Tuesday, August 14, 2007

Passing the metaphysical collection plate

The Onion: Churchgoer Tips God For Excellent Week

Unused to the collection plate, the notion may seem rather gauche to many Jews, but I find the sentiment behind it to be rather—echoing Harley’s delicious wordchoice—titillating (yup, that would be Mammary Mention #2 for me). I think that there is something profoundly spiritual about having a tangible representation of the blessings in one’s life.

Most people tend to do most of their “God-talk” when they need something or when things aren’t going well. Case in point: I sincerely doubt that Janis Joplin’s famous Mercedes Benz song would have had such staying power if she had been singing about how happy she was that she had actually gotten the luxury items that she wanted.

Now I’m not advocating that synagogues incorporate a collection plate or anything into their services (although synagogue-sponsored luxury vehicles are always welcome and appreciated), but I wonder what spiritual impact might be had from actually stopping once in a while and looking around and saying, “You know what, things are going okay. If that’s Your doing, thanks.” Maybe it would make the world a slightly better place because people would be a little less bitter and unhappy. And you know, even if religion is just a social construct, I’m okay with a construct that encourages me to stop and appreciate the blessings in my life.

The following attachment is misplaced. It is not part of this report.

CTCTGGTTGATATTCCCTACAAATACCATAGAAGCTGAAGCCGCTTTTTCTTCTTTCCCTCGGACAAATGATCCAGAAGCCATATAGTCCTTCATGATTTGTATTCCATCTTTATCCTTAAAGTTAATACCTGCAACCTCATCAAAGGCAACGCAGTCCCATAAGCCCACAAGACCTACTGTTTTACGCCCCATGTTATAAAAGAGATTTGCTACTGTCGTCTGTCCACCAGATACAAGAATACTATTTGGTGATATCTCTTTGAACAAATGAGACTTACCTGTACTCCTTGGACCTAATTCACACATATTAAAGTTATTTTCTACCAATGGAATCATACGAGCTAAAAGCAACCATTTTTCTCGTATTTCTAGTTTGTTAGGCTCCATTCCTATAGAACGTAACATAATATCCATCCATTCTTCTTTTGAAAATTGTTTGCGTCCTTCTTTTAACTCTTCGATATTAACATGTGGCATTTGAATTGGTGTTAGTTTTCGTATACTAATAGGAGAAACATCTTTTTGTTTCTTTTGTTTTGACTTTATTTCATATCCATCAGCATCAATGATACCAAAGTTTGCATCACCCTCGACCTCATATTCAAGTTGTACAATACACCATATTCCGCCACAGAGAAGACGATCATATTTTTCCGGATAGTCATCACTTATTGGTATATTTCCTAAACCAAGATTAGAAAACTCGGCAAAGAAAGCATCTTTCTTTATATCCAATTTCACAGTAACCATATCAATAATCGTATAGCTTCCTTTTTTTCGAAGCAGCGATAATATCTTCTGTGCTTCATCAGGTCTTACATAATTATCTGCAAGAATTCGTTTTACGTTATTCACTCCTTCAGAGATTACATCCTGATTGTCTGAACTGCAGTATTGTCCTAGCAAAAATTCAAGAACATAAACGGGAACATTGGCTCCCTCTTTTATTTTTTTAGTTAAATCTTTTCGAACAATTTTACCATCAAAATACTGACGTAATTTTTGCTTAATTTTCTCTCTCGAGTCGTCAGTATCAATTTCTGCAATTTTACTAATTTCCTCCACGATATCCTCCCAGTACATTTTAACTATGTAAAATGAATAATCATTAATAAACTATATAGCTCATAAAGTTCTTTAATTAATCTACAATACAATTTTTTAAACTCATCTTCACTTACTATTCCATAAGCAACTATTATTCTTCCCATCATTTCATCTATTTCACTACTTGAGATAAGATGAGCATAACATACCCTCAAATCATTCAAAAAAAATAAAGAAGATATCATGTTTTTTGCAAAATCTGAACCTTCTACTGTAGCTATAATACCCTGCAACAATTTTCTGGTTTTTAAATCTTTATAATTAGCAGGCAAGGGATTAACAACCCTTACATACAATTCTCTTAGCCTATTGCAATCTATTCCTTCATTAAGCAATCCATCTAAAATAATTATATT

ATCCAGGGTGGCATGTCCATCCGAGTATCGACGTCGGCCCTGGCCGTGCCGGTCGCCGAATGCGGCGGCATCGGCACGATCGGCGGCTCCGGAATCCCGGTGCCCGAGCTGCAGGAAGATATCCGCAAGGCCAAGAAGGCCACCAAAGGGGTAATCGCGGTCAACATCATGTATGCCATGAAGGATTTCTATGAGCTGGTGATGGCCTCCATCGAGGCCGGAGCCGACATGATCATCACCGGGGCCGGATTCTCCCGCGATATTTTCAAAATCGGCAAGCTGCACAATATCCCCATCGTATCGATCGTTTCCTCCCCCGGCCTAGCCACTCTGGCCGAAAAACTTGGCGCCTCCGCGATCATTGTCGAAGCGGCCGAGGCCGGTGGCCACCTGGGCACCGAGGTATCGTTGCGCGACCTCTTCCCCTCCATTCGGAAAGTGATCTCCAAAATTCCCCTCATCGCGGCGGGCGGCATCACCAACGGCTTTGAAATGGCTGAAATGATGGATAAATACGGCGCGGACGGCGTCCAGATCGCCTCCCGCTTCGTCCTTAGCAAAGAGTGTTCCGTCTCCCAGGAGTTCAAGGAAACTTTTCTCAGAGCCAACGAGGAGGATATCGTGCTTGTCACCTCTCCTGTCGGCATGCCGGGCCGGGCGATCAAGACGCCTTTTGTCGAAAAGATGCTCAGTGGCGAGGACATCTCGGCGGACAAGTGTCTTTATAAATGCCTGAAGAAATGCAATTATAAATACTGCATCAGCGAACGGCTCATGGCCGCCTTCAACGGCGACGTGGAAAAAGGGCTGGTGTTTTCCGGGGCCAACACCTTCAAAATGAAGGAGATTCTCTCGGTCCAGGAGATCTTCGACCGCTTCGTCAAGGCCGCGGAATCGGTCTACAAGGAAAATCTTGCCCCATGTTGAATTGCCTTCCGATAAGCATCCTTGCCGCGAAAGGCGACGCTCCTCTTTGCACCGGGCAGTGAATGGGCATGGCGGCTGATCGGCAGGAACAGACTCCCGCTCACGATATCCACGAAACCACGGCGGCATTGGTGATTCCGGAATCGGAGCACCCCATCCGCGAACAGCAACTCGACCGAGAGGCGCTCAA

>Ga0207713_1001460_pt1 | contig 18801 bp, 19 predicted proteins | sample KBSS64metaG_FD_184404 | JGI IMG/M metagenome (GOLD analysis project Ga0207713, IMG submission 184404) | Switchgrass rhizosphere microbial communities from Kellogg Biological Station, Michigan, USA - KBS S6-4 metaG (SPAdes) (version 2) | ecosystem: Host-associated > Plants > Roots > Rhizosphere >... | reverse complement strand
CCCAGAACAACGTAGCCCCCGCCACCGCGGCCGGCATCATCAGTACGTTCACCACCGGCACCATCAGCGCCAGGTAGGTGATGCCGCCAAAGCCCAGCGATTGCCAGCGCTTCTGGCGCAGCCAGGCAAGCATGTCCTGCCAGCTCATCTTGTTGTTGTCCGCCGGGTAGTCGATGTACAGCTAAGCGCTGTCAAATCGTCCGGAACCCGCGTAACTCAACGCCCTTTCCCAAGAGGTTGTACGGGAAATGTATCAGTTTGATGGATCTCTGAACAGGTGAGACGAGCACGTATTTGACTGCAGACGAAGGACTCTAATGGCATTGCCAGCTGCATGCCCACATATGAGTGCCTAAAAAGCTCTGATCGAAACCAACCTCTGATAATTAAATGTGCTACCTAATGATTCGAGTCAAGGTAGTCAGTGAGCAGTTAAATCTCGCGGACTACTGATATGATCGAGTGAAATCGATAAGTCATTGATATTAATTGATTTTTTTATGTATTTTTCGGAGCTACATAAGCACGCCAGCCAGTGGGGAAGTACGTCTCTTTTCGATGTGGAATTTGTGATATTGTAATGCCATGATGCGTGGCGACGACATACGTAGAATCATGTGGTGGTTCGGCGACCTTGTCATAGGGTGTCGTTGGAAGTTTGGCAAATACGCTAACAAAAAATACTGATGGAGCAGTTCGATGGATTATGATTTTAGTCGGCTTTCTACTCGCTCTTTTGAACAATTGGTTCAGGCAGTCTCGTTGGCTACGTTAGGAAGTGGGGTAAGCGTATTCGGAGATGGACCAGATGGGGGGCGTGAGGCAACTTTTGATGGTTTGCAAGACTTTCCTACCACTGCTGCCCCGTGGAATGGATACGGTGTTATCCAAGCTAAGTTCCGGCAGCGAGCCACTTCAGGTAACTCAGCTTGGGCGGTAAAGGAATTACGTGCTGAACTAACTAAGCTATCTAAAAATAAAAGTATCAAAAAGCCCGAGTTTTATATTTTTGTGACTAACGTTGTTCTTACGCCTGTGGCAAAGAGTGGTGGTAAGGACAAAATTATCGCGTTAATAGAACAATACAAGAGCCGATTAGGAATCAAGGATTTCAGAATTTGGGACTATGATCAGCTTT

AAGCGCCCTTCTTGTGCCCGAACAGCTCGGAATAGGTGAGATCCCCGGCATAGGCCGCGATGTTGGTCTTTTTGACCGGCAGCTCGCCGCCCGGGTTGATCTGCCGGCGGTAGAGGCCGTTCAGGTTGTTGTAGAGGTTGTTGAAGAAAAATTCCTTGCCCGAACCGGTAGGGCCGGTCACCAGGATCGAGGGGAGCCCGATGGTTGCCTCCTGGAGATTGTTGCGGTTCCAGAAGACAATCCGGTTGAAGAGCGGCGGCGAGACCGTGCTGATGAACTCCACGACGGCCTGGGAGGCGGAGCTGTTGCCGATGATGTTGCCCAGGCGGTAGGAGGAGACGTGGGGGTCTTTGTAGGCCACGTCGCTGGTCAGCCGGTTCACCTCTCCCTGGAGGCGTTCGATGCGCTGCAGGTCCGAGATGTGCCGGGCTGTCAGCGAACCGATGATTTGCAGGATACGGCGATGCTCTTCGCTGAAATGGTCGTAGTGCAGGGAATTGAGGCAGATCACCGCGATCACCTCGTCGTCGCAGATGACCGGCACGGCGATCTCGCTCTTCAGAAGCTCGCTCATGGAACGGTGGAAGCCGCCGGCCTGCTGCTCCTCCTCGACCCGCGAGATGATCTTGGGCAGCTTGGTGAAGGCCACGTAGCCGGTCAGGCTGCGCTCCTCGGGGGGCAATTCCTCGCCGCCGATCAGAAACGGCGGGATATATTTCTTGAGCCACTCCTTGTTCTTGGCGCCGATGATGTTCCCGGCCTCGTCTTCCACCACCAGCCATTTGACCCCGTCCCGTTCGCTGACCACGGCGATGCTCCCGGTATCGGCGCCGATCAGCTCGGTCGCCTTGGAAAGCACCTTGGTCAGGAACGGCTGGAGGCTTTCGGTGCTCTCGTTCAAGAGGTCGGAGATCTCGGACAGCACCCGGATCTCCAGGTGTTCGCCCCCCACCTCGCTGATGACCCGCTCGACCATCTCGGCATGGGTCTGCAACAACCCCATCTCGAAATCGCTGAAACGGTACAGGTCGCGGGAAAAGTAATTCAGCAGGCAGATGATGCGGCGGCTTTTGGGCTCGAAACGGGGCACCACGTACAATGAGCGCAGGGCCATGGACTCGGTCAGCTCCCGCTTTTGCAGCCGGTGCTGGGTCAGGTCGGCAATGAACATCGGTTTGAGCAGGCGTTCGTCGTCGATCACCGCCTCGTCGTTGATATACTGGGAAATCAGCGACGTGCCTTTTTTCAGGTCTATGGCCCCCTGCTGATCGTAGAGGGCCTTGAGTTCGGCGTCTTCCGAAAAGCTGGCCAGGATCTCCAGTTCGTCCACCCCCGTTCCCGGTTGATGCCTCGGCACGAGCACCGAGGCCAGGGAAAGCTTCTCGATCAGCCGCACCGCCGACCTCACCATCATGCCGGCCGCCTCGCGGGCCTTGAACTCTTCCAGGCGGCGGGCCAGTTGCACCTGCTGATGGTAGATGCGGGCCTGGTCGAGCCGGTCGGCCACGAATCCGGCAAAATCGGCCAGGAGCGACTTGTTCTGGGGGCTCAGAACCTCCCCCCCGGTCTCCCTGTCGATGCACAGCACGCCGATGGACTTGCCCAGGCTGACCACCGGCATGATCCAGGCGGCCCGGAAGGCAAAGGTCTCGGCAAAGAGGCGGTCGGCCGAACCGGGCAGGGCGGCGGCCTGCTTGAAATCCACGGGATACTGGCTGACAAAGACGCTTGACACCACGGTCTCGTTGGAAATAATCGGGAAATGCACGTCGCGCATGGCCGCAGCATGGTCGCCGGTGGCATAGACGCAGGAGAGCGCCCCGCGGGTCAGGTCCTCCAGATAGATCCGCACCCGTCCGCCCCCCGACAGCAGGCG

Zie said...

I say, if everything is socially constructed and there is no "truth," then we definitely have free reign to decide for ourselves what is going to be true and what is going to have meaning. People are generally too worried about being wrong to get anything right. So pass your metaphorical or real collection plate. My motto is pagan- an it harm done, do what ye will. We should all enjoy/recognize the blessings in our lives (shout out harley) and the constructs too:)

The Pedant said...

I've been at daily minyan where everyone chucks some cash into the pushke on the bima at an appropriate time, so I think I get the "collection plate" concept.

harley said...

The collection plate reminds me of the "give us money" speech on Yom Kippur. I know it's necessary to ask for money, but I don't think solicitation (of any kind) has a place in synagogue.

I find that the Amidah, during which I have time to thank my Social Construct for all the blessings in my life is the right moment to think to myself, "Damn, I am so unfathomably lucky to have all of the blessings I do." That said, I choose to give my charity outside of services.

Duchess said...

As do I. I just liked the idea of some tangible representation of one's personal blessings and I found the image of a collection plate to be particularly apt.